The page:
In a traditional Solution based deployment, the resources specific to your solution are packaged and deployed as part of the web or site collection to which the feature is activated on. So within the context of a custom application, all the resources are considered to be local unless the application tries to access something from a different site collection or a different farm. The new App model effectively changes all that. Even with SharePoint hosted deployments the resources an App Web has to access are considered external and the App requires an explicit permission from the Host Web owner to access the resources.
SharePoint hosted apps usually store data in lists and libraries within the App Web. This is true of both SharePoint On-Premise and SharePoint Online. However, for Provider Hosted Apps the options for data storage are essentially limitless. The remote nature of App hosting removes all possible restrictions from the data storage mechanism. This also means that SharePoint can be easily extended to provide complex relational data models which are otherwise very complex and often not recommended inside SharePoint. The limited ability to reflect the natural relationships of entities within SharePoint has been a major pain point in successfully designing SharePoint based customizations. The following MSDN link provides a useful insight http://msdn.microsoft.com/en-us/library/office/fp179900(v=office.15).aspx
5: Understanding Backup/Restore challenges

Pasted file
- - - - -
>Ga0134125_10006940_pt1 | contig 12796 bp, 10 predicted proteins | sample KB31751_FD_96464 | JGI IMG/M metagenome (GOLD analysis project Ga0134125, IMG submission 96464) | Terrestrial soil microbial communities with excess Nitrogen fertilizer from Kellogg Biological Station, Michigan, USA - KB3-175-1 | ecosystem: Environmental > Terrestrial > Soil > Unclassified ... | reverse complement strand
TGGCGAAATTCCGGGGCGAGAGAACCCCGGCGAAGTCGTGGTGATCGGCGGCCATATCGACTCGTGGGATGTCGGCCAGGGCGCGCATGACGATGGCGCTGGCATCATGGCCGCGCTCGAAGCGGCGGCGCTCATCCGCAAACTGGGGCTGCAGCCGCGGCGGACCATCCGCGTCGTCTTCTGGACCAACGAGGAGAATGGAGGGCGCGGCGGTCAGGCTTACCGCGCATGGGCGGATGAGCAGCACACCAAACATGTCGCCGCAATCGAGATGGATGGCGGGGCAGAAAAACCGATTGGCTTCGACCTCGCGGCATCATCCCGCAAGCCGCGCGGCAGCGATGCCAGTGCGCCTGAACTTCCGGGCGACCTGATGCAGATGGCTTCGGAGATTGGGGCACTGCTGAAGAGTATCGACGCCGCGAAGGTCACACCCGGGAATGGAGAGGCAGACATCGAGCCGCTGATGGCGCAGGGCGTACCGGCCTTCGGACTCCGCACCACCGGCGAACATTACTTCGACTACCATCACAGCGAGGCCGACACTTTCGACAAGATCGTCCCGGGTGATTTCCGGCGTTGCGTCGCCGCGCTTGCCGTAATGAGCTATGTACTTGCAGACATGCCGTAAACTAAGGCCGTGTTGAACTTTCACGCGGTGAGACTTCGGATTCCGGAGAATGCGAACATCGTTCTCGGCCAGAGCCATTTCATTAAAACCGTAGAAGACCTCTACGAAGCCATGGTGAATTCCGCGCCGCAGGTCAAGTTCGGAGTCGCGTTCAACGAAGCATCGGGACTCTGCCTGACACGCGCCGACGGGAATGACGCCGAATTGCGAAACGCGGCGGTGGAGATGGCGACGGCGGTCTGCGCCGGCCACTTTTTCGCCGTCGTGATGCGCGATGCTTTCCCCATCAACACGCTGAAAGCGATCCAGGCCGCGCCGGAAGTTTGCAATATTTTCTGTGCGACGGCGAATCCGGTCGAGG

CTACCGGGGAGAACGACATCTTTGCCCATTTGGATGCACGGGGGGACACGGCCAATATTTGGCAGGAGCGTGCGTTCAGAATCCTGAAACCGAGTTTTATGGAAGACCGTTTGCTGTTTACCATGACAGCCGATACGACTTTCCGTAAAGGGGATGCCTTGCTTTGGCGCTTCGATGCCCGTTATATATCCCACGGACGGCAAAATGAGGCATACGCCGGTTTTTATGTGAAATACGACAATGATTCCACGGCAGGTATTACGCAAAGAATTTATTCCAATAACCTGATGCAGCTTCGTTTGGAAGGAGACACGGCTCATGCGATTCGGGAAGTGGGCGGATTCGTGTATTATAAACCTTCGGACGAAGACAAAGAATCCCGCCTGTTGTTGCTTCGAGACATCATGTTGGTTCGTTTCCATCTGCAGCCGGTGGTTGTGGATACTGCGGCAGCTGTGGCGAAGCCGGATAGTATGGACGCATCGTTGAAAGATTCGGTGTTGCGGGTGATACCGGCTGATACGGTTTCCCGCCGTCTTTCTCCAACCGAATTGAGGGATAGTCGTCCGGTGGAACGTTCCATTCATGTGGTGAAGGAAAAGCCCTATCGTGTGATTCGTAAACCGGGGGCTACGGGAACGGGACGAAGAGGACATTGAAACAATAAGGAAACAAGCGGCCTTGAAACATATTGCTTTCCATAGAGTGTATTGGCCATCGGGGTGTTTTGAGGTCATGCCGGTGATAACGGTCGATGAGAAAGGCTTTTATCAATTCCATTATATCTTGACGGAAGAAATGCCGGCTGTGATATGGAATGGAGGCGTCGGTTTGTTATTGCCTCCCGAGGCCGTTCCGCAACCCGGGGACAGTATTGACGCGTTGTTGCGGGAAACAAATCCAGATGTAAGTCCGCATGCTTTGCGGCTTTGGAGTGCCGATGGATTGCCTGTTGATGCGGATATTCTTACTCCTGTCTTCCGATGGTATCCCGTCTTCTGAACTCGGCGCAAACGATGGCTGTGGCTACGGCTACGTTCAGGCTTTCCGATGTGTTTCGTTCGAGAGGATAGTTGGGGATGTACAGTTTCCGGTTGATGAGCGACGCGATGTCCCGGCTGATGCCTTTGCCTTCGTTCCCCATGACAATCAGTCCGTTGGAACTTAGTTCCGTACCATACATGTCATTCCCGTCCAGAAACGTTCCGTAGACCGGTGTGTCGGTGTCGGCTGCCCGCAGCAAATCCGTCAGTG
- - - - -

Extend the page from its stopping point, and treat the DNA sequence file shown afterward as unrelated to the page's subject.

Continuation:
Successful Backup/Restore has always been a challenge when it comes to customizations in SharePoint. Since Apps are kept separate from SharePoint, their backup and restore paths are different as well. OOTB options in SharePoint 2013 provide a fairly decent option for backup and restore of SharePoint Hosted Apps. . http://technet.microsoft.com/en-us/library/jj871017(v=office.15).aspx provides a fairly decent overview.
Things are a little tricky in case of Provider Hosted Apps since most of the data is hosted remotely. Your backup strategy will also depend on how and where you have maintained the context of the App. Ideally, the remote DB will contain all the data and context necessary for app execution and this will essentially make your App as a plug and play feature. However, if the design of your App requires some context to be maintained within SharePoint as well then an additional overhead of maintaining the same context on a restored site is also required.
6: Understanding Upgrade/Migration challenges
Upgrade & Migration of SharePoint Hosted Apps is fairly straight forward. You can take your On-Premise SharePoint Hosted App and port it over to SharePoint Online (Office 365) and vice versa. The upgrade or migration of SharePoint does not really impact your Provider Hosted App. This is considered a big plus and provides the much needed flexibility required for majority of Production scenarios.
This small write-up was an effort to briefly summarize some of the major design and architecture related challenges associated with App development. There is a lot more into it then the above simplification. In my humble opinion, developers should continue to focus on developing Farm Solutions for On-Premise applications. For applications targeting both Cloud and On-Premise environments, the App framework is obviously the only choice.